FRANKFORT (1/21/12) - After a pause in legislative work Monday to commemorate and honor Dr. Martin Luther King Jr. on his birthday, the General Assembly reconvened Tuesday and joined the House to hear the details of the Commonwealth’s finances.
In one of the first steps in the daunting task of determining the new biennial budget, the Governor presented his State spending plan to a joint session of the House and Senate. While there is some good news to be found in recent increased revenues and a relatively healthy Road Fund, the overall tone of the Budget Address was bleak.
As we continue to dig out of the Great Recession, we once again face a serious deficit – by our own best estimates, more than $460 million over the next biennium. That comes in the face of millions of dollars in increased costs to many critical services like Medicaid.
The Governor’s proposal cuts many governmental agencies an additional 8.4 percent to cover that shortfall, exempting only the basic funding formula for K-12 education, plus Medicaid, Corrections, and a few other crucial areas. Higher education and the State Police face lesser cuts.
The administration proposal is now in the hands of House budget subcommittees. After they are finished – and the full House puts its stamp on the plan -- it will come to us in the Senate for our input. This will be a tough budget to write, but we will do our best to protect vulnerable citizens, ensure vital services, and continue our climb out of an unprecedented economic downturn in a fiscally responsible way.
As we reported to you after the first week of the legislative session, redistricting is one of the first and most time-urgent items on our agenda. We are Constitutionally mandated to reapportion State Legislative, Congressional, and Judicial district lines every 10 years to match population shifts and changes identified in the latest U.S. Census. Meeting the Supreme Court principle of “one person, one vote” is difficult in a myriad of legal ways, and never a pleasant process. We had hoped this process would focus on the people and not the politicians. However, as you may have read in recent news reports about the redistricting plan we approved this week, this was not the case.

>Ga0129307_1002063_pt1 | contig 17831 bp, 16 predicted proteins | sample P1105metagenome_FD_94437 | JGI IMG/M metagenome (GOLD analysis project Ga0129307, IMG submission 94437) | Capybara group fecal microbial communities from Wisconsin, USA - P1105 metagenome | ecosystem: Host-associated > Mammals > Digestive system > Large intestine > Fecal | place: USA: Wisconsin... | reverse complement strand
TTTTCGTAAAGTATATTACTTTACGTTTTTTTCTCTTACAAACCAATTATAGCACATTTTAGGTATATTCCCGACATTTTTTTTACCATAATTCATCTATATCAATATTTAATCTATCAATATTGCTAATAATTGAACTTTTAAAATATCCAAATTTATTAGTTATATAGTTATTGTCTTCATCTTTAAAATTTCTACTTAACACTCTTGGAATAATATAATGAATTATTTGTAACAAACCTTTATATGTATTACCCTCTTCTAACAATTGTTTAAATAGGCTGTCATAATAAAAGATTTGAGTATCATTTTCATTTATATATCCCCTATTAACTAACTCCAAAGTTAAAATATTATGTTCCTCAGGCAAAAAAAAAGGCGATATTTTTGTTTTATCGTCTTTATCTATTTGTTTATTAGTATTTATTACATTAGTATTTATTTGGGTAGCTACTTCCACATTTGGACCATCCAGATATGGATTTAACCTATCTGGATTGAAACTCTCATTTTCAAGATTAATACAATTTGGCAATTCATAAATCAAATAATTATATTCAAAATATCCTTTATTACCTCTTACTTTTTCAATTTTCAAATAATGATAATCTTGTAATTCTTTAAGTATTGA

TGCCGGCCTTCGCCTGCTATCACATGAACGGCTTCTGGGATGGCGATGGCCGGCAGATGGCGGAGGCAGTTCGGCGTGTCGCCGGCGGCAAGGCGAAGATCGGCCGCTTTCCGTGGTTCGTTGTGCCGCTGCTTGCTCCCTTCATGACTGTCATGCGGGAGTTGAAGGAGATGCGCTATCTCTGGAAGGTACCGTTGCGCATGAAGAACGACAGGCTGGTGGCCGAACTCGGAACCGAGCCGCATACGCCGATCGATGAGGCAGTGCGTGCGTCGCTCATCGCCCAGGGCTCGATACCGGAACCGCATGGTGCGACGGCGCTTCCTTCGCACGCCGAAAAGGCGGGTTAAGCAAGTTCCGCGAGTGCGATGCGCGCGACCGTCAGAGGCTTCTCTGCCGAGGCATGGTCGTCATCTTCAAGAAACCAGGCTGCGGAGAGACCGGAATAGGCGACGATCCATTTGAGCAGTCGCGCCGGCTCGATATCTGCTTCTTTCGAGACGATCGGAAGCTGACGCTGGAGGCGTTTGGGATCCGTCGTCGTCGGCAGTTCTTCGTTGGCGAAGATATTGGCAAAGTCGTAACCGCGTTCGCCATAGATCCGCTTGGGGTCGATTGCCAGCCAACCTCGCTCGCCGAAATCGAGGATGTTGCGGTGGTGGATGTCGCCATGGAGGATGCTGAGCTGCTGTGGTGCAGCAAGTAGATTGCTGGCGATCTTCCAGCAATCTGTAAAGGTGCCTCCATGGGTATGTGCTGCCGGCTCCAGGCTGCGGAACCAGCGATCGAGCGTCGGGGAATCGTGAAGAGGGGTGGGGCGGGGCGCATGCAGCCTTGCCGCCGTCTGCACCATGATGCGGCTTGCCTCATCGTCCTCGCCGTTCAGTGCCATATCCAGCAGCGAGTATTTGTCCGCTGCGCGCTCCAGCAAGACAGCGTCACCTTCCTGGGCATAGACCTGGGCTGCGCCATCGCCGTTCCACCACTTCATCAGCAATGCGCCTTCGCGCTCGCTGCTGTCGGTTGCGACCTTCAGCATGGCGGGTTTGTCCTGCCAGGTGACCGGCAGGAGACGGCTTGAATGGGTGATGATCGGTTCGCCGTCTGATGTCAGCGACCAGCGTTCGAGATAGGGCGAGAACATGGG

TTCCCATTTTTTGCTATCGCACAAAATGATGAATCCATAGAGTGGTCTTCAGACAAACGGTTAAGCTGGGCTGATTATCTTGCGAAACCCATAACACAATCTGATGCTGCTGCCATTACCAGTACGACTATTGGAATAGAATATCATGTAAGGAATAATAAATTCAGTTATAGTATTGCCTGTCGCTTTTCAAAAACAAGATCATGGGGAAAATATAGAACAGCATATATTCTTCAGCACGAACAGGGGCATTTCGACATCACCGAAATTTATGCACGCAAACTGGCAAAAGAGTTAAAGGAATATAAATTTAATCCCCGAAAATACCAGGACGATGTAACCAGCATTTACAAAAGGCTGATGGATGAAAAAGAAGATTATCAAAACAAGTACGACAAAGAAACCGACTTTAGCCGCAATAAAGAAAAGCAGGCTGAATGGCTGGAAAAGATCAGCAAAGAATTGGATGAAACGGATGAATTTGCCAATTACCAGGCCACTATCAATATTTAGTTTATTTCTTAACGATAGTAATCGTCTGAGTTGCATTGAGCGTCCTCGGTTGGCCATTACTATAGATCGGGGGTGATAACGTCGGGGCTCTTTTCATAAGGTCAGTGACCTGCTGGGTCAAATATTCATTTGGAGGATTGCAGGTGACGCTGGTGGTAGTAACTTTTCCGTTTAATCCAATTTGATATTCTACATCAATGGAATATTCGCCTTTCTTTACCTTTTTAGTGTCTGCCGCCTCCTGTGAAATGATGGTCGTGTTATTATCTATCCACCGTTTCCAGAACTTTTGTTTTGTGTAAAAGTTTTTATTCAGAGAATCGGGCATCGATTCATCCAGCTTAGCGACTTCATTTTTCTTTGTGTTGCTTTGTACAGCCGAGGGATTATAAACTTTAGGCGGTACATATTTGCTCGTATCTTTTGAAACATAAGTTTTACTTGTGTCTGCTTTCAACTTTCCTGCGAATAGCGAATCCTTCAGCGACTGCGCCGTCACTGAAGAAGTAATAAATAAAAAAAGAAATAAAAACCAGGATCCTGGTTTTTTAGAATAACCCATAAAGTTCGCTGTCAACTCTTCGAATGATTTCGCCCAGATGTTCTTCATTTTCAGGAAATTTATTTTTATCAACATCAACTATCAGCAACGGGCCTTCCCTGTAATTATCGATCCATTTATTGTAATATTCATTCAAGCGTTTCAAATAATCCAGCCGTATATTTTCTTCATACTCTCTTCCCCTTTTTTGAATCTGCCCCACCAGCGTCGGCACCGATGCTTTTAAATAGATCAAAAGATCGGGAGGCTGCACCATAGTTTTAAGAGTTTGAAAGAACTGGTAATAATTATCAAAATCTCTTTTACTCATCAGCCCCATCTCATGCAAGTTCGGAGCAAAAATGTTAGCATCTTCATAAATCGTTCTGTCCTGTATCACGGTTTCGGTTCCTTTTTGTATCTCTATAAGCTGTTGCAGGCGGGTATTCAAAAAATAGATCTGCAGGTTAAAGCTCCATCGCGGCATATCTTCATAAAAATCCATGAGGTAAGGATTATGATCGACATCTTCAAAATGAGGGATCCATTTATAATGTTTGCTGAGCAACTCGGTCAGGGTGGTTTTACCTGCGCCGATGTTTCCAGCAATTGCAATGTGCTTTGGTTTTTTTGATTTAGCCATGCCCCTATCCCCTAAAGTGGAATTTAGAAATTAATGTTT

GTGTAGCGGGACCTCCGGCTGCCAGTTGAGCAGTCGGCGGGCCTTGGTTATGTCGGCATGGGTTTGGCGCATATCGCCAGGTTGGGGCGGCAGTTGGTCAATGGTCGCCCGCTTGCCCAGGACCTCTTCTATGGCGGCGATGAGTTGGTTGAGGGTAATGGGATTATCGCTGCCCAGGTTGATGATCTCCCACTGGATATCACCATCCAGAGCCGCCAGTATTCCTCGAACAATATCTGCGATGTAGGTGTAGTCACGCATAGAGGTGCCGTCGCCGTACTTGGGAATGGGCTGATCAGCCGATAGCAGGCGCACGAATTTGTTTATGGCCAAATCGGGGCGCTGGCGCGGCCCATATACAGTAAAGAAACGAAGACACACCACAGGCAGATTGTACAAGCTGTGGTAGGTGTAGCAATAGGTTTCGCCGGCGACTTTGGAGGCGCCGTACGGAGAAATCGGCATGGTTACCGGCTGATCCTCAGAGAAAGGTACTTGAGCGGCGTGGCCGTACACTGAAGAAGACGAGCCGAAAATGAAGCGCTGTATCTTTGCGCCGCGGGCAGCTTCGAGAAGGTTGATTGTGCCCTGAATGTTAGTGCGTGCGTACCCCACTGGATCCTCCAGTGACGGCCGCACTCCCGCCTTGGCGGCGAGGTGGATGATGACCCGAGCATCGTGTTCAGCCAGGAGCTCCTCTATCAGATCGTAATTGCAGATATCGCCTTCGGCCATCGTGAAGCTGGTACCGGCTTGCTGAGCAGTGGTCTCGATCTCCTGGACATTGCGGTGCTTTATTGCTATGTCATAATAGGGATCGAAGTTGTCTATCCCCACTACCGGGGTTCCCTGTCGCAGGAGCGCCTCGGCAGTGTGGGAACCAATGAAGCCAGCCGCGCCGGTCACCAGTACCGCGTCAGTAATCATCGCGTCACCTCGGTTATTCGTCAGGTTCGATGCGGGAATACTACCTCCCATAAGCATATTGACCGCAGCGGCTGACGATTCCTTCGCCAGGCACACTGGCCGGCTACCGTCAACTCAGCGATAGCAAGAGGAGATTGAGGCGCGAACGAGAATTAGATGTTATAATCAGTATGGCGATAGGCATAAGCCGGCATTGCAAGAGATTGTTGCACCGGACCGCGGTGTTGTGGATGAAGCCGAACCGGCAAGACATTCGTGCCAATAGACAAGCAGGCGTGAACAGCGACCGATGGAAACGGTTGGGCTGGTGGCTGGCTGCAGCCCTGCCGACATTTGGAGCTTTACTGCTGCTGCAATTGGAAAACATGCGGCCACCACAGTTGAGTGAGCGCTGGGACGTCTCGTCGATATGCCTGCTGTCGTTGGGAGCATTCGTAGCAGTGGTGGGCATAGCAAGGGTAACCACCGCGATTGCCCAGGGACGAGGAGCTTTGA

The Senatorial District plan, which passed 22-14, places 10 incumbent Senators in districts with other members. We do not think this was necessary because we – the Senate Democrats – had a plan that would not have had incumbents running against one another, every Kentuckian would have had equal representation and it met all constitutional requirements. But, unfortunately, our plan was never allowed to come before the body for a vote.
I am disappointed that Muhlenberg and Ohio counties were moved into different senatorial districts. I will miss the opportunity of representing the individuals living in these two counties. It has been a privilege and a pleasure to represent Muhlenberg and Ohio counties. I will continue to support these counties in the General Assembly. Even though I will no longer be their State Senator – I will welcome communication from those counties as a State Senator. The new 6th district will consist of Hopkins, Henderson, McLean and Webster counties. I am looking forward to my service in the Senate on behalf of the new counties in my district. The Senate majority plan benefited the majority incumbents.
The redrawn Senate and House lines have been approved by both bodies and were signed into law on Friday by Governor Beshear.
We have not reached an understanding on the redistricting plan for the Congressional districts, but the Senate and the House have appointed a special conference committee to work out an agreement.
This week, work continued on anti-meth-lab legislation. Senate Bill 50 was discussed in the Senate Judiciary Committee. The bill would require a doctor’s prescription to buy ephedrine and pseudoephedrine, main ingredients in making illegal methamphetamine. If the bill becomes law, sales of those drugs would also be tracked in the State’s prescription-drug monitoring system.
Last week, committee members heard testimony favoring the legislation, which would strike at the heart of meth abuse in the Commonwealth, which everyone agrees is a true scourge. This week, folks came before the committee to express opposition, saying law-abiding families should not be forced into the inconvenience and expense of seeing a doctor for simple cold medicine.
While everyone shares a common interest in alleviating the drug problems facing the Commonwealth, there are many differing opinions on how to accomplish that goal. As always, we are interested in hearing from all sides before making a decision.
Other topics were considered this week as well, as we continue the long journey through our 60-working-day session. Many more bills will be considered between now and mid-April. Now is the time to become informed on the issues we are considering in Frankfort. I encourage you to get -- or stay-- involved with the legislative process, and let me know your thoughts and concerns.
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